UK Statistics

This page contains some background information on the UK stock market, and the investors in it, including the role of individual investors. There are two problems with obtaining and analysing this information. One is the difficulty that many shares are now held in nominee accounts, so identifying the beneficial owners is not easy. The second problem is that the sources of such information are patchy and often out of date. But here is what is known:

2020 has so far seen a strong increase in retail investor activity with platforms such as Hargreaves Lansdown, AJ Bell and Interactive Investor experiencing increases in new account openings and inactive accounts reactivating. It is estimated that during March and April 2020 20% of the volume of the FTSE All Share was from retail investors, with over 60% being ‘buy’ orders.

At the end of 2018 UK-resident individuals held 13.5% of the UK stock market, up by 1.2% from 2016 and moving away from the historical lows of 10.2% in 2008[1]. In 2020 the Financial Times estimates that 15% of the UK stock market is held by individual shareholders, in 1963 that number was 50%[2].

Retail investors are especially important shareholders for small and mid-cap companies where the ownership rises to 25% of companies listed on the London Stock Exchange’s growth market, AIM[3].

In Europe (including the UK) households own 15.6% of listed shares up from 12.7% in 2007[4]. In Australia the ASX Investor Study 2017 shows that 31% of Australians hold shares directly with the % of younger investors growing[5]. In the United States 37.6% of individuals own stocks[6].

In 2018 the largest proportion of UK shares were held by the rest of the world.

Impact of Nominee Accounts

ShareSoc considers the number of UK individual investors to be substantially higher if shares held in nominee accounts (such as ISAs) were properly taken into account, although the ONS does try to assign the beneficial ownership of those.

Nominee accounts and the issue of shareholder rights for those who hold shares in nominee accounts is an important campaign for ShareSoc.

A submission by APCIMS to the Kay Review (based on work by Cass Business School in 2011) suggested that retail shareholders accounted for about 30% of the ownership of FTSE100 companies although it seems likely they took indirect ownership via unit trusts, OEICs, investment trusts and personal pensions into account. It is possible that the aforementioned trend simply represents the migration of shareholders into nominee accounts and into funds and SIPPs. It is likely the 30% is a more accurate representation of the interest of individuals in stock market investment.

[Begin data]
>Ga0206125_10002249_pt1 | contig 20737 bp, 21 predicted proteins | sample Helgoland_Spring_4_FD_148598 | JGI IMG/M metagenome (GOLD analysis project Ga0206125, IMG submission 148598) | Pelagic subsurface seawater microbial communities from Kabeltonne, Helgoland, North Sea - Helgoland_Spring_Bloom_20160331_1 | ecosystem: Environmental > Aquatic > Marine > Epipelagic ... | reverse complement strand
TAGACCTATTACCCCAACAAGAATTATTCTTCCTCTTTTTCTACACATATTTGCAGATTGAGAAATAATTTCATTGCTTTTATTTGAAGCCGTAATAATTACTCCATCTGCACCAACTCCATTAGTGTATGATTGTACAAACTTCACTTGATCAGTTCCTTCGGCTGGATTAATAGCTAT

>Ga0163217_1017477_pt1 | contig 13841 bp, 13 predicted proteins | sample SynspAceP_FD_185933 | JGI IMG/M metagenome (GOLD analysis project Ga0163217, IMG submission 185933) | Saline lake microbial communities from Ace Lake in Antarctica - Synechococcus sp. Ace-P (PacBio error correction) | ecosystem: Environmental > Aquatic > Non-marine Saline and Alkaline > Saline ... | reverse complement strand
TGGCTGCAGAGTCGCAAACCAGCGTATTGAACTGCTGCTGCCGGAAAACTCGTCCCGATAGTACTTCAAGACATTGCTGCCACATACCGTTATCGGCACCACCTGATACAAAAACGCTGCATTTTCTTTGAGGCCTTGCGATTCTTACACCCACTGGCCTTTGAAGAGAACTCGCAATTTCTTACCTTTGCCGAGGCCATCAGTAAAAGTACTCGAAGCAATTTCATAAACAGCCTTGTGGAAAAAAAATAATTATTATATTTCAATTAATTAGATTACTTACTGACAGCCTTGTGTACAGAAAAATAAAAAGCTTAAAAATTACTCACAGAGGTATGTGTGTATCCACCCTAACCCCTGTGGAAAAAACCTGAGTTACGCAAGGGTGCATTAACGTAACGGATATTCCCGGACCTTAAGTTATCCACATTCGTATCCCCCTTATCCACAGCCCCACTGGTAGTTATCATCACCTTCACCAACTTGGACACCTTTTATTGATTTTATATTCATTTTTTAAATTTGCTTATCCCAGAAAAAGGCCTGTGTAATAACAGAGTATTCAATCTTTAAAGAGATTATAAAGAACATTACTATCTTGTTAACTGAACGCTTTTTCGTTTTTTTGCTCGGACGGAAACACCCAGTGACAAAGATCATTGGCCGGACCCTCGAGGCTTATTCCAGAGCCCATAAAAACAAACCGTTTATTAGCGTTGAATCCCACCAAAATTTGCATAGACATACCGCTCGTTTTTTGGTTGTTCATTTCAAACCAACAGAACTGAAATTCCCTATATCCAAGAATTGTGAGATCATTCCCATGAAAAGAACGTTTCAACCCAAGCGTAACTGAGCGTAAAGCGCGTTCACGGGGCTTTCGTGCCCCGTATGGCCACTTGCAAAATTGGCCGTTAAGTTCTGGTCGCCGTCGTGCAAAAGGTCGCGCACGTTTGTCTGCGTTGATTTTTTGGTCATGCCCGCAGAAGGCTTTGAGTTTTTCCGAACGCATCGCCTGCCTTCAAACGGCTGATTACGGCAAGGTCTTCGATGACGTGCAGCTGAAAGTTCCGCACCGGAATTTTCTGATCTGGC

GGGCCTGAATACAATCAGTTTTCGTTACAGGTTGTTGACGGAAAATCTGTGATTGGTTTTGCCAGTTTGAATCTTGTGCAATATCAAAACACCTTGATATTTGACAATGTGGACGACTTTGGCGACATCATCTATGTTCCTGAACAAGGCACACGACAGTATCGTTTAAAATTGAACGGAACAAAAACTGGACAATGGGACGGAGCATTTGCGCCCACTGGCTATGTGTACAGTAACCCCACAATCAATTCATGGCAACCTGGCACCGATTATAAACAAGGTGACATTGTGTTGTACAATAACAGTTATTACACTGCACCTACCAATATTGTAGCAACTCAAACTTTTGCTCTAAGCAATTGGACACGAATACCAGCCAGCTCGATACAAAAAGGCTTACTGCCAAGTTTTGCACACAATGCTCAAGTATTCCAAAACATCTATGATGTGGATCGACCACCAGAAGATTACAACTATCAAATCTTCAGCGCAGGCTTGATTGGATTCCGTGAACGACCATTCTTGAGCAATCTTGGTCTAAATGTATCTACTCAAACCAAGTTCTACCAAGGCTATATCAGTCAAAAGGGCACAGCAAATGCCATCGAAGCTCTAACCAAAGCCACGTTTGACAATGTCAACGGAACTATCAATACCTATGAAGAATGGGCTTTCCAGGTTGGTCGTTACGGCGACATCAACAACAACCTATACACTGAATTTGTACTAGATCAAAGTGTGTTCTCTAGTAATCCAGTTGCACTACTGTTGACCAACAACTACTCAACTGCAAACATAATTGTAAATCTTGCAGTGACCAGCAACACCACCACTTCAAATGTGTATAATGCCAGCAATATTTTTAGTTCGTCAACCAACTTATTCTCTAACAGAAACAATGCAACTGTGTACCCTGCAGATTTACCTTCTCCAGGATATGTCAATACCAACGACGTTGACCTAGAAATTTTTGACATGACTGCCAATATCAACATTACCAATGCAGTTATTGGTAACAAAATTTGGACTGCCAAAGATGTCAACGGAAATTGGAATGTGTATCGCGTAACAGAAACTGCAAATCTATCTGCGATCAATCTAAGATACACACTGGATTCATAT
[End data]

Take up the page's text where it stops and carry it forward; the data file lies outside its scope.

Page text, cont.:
Share Trading Volumes

In 2004 the LSE reported some figures on share trading volumes and at that time private clients created 65% of trades by volume, but only 8% by value. But it is known that the proportion of accounts held by traditional stockbrokers for clients which are “advisory” was falling as opposed to “discretionary” accounts. In other words, fewer and fewer people were making their own investment decisions at that time.

Household Share Ownership

In 2005/6 a survey by the Department of Work and Pensions suggested that 20% of UK households held shares (that suggests as many as 10 million people), but the vast majority held only a few shares which were rarely traded. A survey by Mori in 2002 indicated that 22% of adults held shares, but 12% held only privatised or demutualised shares.  The median value of share portfolios was about £5,000 and the median number of companies held was only 3. In 2015 a BIS Department Consumer Omnibus Survey confirmed that 20% of the public held shares directly or via ISAs/SIPPs, equivalent to about 12 million people at that time (see the Paper entitled “Research on the Intermediated Shareholding Model”).

According to the submission by the Shareholder Rights Working Group to the DTI in 2005, there were approximately 4 million people holding nominee accounts, with 23 million shareholdings in those accounts. There were about 40,000 personal Crest members in 2001, with an average value of about £50,000 so these are clearly more substantial investors. But that had fallen to 20,000 investors by 2015 according to the research paper published by the BIS Department. In addition to those numbers there are many people who hold shares in “certificated” form, particularly demutualisation or privatisation holdings. The BIS Paper mentioned above gives more information on the background of investors, how frequently they trade and how they hold their shares.

Retail Investor Accounts

The APCIMS submission to the Kay Review in 2011 suggested there were now 6 million retail investor accounts (although some people may have been holding more than one account). This is supported by information from Compeer published in 2012 who reported that there were 3.5 million execution only nominee accounts, up from 1 million in 2003 – this shows the growth in the use of execution only trading and nominee accounts.

Another statistic that gives figures for the number of private investors is the data for ISA holders. Based on figures from HMRC which are published annually, there were 24.4 million adult ISA holders at the end of 2011, with average savings of £14,950. However 16.5m of those were holding “Cash ISAs” only. Some 3.0m held only “Stocks & Shares” ISAs with 4.7m holding both Cash and Stocks & Shares ISAs. In the Stocks & Shares ISAs there were total holdings of £190bn in 2012, but only 16% of those holdings were in shares directly, with the 84% being in Unit Trusts, OEICs and Investment Trusts (the latter being the smallest element of those three).


More information on this can be found within our Shareholder Rights Campaign.

4 Eurostat database, annual sector accounts, financial flows and stocks.

Updated: 24 May 2020